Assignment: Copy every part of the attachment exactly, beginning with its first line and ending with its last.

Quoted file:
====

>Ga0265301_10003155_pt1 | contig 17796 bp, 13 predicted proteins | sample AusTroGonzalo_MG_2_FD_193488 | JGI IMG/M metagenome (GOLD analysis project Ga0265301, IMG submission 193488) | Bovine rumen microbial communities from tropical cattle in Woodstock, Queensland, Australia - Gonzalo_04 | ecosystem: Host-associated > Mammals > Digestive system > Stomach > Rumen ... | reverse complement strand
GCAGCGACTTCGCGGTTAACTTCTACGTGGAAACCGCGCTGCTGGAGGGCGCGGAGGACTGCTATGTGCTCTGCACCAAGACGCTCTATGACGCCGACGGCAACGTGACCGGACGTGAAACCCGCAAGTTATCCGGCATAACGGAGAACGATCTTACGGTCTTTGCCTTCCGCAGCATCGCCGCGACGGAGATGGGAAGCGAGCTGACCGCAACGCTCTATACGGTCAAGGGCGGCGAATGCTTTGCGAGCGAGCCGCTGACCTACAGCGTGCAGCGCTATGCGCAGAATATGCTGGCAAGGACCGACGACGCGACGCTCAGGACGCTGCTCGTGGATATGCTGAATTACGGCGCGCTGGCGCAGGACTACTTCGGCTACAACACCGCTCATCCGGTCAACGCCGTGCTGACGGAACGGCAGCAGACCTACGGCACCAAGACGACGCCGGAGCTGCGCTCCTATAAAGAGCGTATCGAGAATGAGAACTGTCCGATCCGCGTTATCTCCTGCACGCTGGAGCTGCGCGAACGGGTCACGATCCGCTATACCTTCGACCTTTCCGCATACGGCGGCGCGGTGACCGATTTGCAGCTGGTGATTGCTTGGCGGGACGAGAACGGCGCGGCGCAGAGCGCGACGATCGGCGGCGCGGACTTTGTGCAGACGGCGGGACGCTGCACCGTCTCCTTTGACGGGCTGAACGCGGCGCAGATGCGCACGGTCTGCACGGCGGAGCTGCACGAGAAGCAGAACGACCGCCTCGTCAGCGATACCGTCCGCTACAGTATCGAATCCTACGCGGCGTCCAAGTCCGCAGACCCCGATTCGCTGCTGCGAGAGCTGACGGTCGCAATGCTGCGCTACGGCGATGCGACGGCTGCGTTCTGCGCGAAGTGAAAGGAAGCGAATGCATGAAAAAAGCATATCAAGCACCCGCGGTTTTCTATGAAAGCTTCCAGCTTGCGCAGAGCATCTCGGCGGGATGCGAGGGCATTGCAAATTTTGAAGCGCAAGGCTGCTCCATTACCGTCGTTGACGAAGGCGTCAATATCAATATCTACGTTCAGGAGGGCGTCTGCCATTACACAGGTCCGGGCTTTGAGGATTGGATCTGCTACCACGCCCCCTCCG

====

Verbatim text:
>Ga0265301_10003155_pt1 | contig 17796 bp, 13 predicted proteins | sample AusTroGonzalo_MG_2_FD_193488 | JGI IMG/M metagenome (GOLD analysis project Ga0265301, IMG submission 193488) | Bovine rumen microbial communities from tropical cattle in Woodstock, Queensland, Australia - Gonzalo_04 | ecosystem: Host-associated > Mammals > Digestive system > Stomach > Rumen ... | reverse complement strand
GCAGCGACTTCGCGGTTAACTTCTACGTGGAAACCGCGCTGCTGGAGGGCGCGGAGGACTGCTATGTGCTCTGCACCAAGACGCTCTATGACGCCGACGGCAACGTGACCGGACGTGAAACCCGCAAGTTATCCGGCATAACGGAGAACGATCTTACGGTCTTTGCCTTCCGCAGCATCGCCGCGACGGAGATGGGAAGCGAGCTGACCGCAACGCTCTATACGGTCAAGGGCGGCGAATGCTTTGCGAGCGAGCCGCTGACCTACAGCGTGCAGCGCTATGCGCAGAATATGCTGGCAAGGACCGACGACGCGACGCTCAGGACGCTGCTCGTGGATATGCTGAATTACGGCGCGCTGGCGCAGGACTACTTCGGCTACAACACCGCTCATCCGGTCAACGCCGTGCTGACGGAACGGCAGCAGACCTACGGCACCAAGACGACGCCGGAGCTGCGCTCCTATAAAGAGCGTATCGAGAATGAGAACTGTCCGATCCGCGTTATCTCCTGCACGCTGGAGCTGCGCGAACGGGTCACGATCCGCTATACCTTCGACCTTTCCGCATACGGCGGCGCGGTGACCGATTTGCAGCTGGTGATTGCTTGGCGGGACGAGAACGGCGCGGCGCAGAGCGCGACGATCGGCGGCGCGGACTTTGTGCAGACGGCGGGACGCTGCACCGTCTCCTTTGACGGGCTGAACGCGGCGCAGATGCGCACGGTCTGCACGGCGGAGCTGCACGAGAAGCAGAACGACCGCCTCGTCAGCGATACCGTCCGCTACAGTATCGAATCCTACGCGGCGTCCAAGTCCGCAGACCCCGATTCGCTGCTGCGAGAGCTGACGGTCGCAATGCTGCGCTACGGCGATGCGACGGCTGCGTTCTGCGCGAAGTGAAAGGAAGCGAATGCATGAAAAAAGCATATCAAGCACCCGCGGTTTTCTATGAAAGCTTCCAGCTTGCGCAGAGCATCTCGGCGGGATGCGAGGGCATTGCAAATTTTGAAGCGCAAGGCTGCTCCATTACCGTCGTTGACGAAGGCGTCAATATCAATATCTACGTTCAGGAGGGCGTCTGCCATTACACAGGTCCGGGCTTTGAGGATTGGATCTGCTACCACGCCCCCTCCG